2015: The Year of the Comic

The annual American Library Association (ALA) book awards were doled out yesterday, and, for those of you who missed the award show, the big winner was…. comics! For the first time, a comic — El Deafo by Cece Bell — garnered a Newbery. In addition, This One Summer by Jillian and Mariko Tamaki received recognition from both the Caldecott and Printz committees. Last but not least, Hidden: A Child’s Story of the Holocaust received a Batchelder Honor.

The Year of the Comic

On one hand, I am thrilled that three ALA committees recognized the power and merit of comics as a medium for telling stories. I have not read This One Summer by Jillian and Mariko Tamaki. But, both El Deafo and Hidden illustrate how effectively words and text can be used to tell moving, sophisticated stories.

On the other hand, this year’s awards have left me feeling more strongly than before that the American Library Association (ALA) should create a separate comics award. I was decidedly on the fence about the topic before yesterday. Some may interpret the success of comics yesterday as an indication that a comics award is unnecessary. I, on the other hand, am left feeling like the rise of comics has added to the arbitrariness of the ALA awards.

This year’s Newbery committee was tasked with comparing apples to oranges when asked to compare the text of El Deafo (pictured below) to that of Brown Girl Dreaming by Jacqueline Woodson or The Crossover by Kwame Alexander. Furthermore, with comics, text and images are inextrictably linked. It makes no sense to me to try to evaluate the quality of the text of a comic like El Deafo alone.

El Deafo Cece Bell

It makes somewhat more sense to me to see a comic like This One Summer receive a Caldecott.* The Caldecott committee is tasked with evaluating the quality of illustrations and how effectively illustrations help tell stories. Excellent comics, like excellent picture books, use illustrations strategically in combination with text to tell stories. The line between picture books and comics is a blurry one, with many books falling squarely on the line. Thus, I’m more comfortable with the Caldecott committee evaluating both picture books and comics than with the Newbery committee evaluating both chapter books and comics.

That said, I am in favor of creating a separate comics award, rather than lumping comics with picture books, for a couple of reasons. First, I love both picture books and comics, and I do not want one medium squeezing out the other. Second — and I think this is why we are all celebrating Cece Bell’s win — I want to see excellence in the use of text to help tell stories via comics recognized as well as excellence in the use of images.

What do you think? Would you like to see the ALA create a separate comics award? Or, do you prefer seeing the long-standing and well-respected Newbery and Caldecott committees recognizing comics?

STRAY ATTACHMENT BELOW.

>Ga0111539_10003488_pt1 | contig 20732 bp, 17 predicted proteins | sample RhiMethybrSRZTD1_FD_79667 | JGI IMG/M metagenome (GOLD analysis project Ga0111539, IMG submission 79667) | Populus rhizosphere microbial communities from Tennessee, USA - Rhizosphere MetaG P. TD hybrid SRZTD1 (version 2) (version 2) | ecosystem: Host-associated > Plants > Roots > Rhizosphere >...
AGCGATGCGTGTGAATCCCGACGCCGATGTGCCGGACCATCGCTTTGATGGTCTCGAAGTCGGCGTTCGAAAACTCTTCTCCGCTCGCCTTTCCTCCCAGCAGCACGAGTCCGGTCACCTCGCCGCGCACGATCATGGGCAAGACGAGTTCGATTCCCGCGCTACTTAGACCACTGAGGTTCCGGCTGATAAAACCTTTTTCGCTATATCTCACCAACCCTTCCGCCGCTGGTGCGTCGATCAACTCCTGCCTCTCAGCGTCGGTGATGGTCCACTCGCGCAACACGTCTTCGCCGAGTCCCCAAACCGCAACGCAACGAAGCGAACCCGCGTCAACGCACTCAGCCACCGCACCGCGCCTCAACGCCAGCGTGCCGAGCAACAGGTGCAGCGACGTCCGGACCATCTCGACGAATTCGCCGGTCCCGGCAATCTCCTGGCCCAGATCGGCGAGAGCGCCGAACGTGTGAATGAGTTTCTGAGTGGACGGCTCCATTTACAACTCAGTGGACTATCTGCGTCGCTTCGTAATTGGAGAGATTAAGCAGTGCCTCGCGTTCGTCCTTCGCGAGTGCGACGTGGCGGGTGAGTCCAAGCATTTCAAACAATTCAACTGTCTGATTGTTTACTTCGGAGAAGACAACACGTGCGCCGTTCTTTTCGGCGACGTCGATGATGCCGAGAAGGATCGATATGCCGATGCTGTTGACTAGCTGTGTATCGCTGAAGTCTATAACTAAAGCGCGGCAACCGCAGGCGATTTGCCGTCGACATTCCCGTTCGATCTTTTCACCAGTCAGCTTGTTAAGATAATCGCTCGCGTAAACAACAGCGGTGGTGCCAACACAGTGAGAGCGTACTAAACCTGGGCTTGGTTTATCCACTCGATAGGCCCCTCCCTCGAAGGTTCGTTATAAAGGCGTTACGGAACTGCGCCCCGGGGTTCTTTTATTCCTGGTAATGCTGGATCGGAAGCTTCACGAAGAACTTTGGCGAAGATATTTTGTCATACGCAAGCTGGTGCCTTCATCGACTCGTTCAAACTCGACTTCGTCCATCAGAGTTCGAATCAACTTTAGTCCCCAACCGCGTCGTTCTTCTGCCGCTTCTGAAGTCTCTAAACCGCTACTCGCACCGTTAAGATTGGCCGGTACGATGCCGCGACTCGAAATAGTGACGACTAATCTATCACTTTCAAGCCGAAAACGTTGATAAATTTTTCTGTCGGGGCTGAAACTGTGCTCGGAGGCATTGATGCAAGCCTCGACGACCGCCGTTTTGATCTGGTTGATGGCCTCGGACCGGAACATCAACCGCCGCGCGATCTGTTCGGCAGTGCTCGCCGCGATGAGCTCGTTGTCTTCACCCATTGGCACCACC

*The Caldecott committee pushed the envelope with regards to intended audience with this pick. The Caldecott is for illustrations appropriate for children ages 0-14, which would seem to preclude a YA book from winning.

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6 Responses to 2015: The Year of the Comic

  1. Karen says:

    Is there new terminology for this type of book “comics”? In the past, they were called “graphic novels” whether they were “novels” or not. Just checking to be sure I’m up to speed.

    • Amy says:

      Great question! The term “graphic novels” is not out-of-date and would be a fine one to use to describe these three books. I use the term “comics” to refer more generally to all forms of comics, including graphic novels, floppies (i.e. traditional comic books), bound collections of comic books, comic strips, comic strip anthologies, etc.

      • Karen says:

        Thanks for the clarification. Love your blog. I teach children’s literature and language arts methods at two different universities. I also am Nana to four little “readers”.

  2. Lara says:

    I think it’s good to get graphic novels in the big categories just so that they are taken seriously as literature, but then they should certainly get their own category.

  3. I absolutely agree with you! Especially your comment about comparing apples to oranges.
    I am one of those teacher librarians who has pushed for graphic novels to be used more in classrooms and allowed for book reports. They are great to use with English learners as well as kids who learn differently. My son has Asperger’s and I’ve seen how their comprehension improves because they can see the characters’ emotions.
    Thanks for posting this.

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